Chancellor George Osborne has dealt a blow to retailers, ignoring their pleas to freeze business rates and save them from a £175m bill next year.
Osborne failed to address the issue as he unveiled the Autumn Statement in Parliament today.
Retail Week and the British Retail Consortium (BRC) have been working to lobby Government to halt a 2.6% increase scheduled for April next year through the Fair Rates for Retail Campaign.
Some 1,480 people have signed a petition calling for a rates freeze as well as a fairer way of calculating the rates against Consumer Price Index rather than the current Retail Price Index.
The Chancellor said small businesses business rate relief would be extended for another year to April 2014.
The BRC said the omission of business rates is “disappointing”.
Director general Stephen Robertson said: “The Chancellor should have removed the threat of a further increase next April to avoid more empty shops.
“It’s welcome news that small retailers will benefit from relief for an extra year but retail chief executives tell us a third successive substantial rates hike will deliver a further blow to investment and job creation. It is not too late for the Chancellor to offer a freeze to prevent that.”
Retailers have had to pay an additional £500m in business rates as a result of two consecutive years of onerous rates rises.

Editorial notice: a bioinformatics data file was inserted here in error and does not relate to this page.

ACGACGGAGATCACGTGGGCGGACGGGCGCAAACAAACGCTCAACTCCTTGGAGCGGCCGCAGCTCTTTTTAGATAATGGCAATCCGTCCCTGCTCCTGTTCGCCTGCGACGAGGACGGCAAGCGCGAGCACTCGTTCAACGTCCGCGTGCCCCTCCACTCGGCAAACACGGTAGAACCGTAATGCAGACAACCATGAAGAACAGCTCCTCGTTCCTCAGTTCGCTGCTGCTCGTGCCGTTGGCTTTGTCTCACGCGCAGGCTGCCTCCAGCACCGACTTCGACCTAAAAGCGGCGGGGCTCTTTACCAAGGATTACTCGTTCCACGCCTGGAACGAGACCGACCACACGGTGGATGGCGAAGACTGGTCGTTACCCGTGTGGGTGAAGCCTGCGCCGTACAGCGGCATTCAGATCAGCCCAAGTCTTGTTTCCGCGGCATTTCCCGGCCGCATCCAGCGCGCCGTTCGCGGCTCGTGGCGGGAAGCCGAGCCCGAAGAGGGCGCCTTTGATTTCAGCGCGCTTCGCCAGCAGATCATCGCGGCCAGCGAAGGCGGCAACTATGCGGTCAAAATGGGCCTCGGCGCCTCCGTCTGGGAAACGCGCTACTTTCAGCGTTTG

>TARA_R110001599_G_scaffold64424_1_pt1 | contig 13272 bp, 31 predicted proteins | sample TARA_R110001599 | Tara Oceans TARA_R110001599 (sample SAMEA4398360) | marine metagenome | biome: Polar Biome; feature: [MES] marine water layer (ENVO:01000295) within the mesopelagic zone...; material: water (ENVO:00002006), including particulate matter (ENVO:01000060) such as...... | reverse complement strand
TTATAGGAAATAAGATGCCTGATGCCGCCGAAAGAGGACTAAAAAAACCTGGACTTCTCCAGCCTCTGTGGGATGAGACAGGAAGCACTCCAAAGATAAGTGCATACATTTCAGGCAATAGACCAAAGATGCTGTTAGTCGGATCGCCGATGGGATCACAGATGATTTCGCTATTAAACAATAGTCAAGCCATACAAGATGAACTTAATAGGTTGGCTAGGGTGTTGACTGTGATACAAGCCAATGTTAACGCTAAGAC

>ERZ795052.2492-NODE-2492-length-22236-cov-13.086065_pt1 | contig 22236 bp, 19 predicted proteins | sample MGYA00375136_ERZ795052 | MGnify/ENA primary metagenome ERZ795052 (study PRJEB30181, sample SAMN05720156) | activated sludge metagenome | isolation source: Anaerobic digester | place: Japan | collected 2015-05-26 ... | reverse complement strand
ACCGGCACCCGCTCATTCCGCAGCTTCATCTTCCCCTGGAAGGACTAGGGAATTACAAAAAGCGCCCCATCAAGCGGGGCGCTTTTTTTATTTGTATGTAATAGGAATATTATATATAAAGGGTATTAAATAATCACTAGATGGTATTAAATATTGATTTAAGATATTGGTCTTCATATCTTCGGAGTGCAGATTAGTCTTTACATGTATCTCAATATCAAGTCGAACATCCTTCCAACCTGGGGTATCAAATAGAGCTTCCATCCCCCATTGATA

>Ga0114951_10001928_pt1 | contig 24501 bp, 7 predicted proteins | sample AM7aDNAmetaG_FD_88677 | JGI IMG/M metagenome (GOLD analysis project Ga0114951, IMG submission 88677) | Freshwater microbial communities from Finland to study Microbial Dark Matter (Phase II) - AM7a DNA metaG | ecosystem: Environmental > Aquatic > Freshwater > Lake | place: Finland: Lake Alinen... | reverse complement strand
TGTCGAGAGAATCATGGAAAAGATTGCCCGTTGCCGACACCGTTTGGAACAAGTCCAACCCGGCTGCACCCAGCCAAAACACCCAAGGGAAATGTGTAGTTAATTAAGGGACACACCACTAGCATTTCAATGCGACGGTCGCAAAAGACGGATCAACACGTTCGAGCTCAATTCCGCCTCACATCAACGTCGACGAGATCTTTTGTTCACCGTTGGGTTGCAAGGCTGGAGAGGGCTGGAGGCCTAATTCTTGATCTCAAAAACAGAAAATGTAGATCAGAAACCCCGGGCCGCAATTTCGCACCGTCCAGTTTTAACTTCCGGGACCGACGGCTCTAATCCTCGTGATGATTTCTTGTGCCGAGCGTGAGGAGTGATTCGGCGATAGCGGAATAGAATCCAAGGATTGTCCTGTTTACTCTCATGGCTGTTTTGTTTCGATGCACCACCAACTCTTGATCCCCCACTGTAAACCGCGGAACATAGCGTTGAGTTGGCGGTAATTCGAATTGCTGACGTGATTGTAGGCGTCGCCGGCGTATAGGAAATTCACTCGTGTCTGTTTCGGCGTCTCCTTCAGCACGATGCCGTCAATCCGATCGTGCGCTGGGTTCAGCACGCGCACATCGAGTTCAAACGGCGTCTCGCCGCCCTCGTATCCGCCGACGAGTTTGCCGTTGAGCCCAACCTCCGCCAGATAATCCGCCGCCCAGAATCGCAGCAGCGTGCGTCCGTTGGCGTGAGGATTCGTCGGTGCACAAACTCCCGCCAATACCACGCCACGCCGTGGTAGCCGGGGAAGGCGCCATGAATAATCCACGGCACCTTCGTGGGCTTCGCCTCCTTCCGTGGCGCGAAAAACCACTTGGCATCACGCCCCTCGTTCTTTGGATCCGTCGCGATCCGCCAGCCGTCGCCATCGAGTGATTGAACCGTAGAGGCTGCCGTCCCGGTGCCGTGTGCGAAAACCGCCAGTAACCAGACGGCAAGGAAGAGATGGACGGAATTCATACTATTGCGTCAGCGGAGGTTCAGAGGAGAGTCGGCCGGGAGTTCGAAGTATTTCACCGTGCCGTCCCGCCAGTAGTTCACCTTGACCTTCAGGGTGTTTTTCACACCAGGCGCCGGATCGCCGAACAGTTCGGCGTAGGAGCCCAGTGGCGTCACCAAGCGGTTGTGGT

KPMG head of retail David McCorquodale said the failure to freeze rates is a “bitter blow” to the sector.
He added: “This unwelcome rise comes at a time when the sector is battling significant challenges, from reduced consumer spending to the urgent need to invest significantly in their multi-channel operations. With growth in the economy forecast at only 1.2% next year, retailers will have to work even harder in their attempts to swallow this bitter pill.
“Retailers are in for another tough year and will have to think of new ways to drive sales while swallowing a hefty rates rise to boot.”
The Association of Convenience Shops (ACS) said local shops have “lamented” the Chancellor’s failure to stop the rates hike.
ACS chief executive James Lowman said: “We welcome the Chancellor’s announcement of a one year extension to the small business rate relief scheme, but will not benefit enough businesses to stimulate the investment needed to revive high streets.”
The BRC successfully lobbied Osborne on petrol duty, as he revealed that the planned 3p petrol duty for January will be scrapped entirely, which has meant there have been no increases in petrol duty for two-and-a-half years.
Robertson said: “It will provide much needed support for consumers. It will ease the pressure on household budgets, boost customers’ ability to spend and help hard-pressed retailers contain their transport costs.”
Corporation tax will also be cut by 1% to 21% to attract further overseas investment. The Chancellor said the rate will mean the UK’s is the lowest if any major western economy.
“It is a direct message that Britain is open for business,” he added.
The British Property Federation welcomed the Chancellor’s statement that from October 2013 all newly-built commercial property completed between 1 October 2013 and 30 September 2016 will be free from empty property rates for the first 18 months.
BPF chief executive Liz Peace said: “This is a welcome first step towards mitigating the damage being wrought by empty property rates.”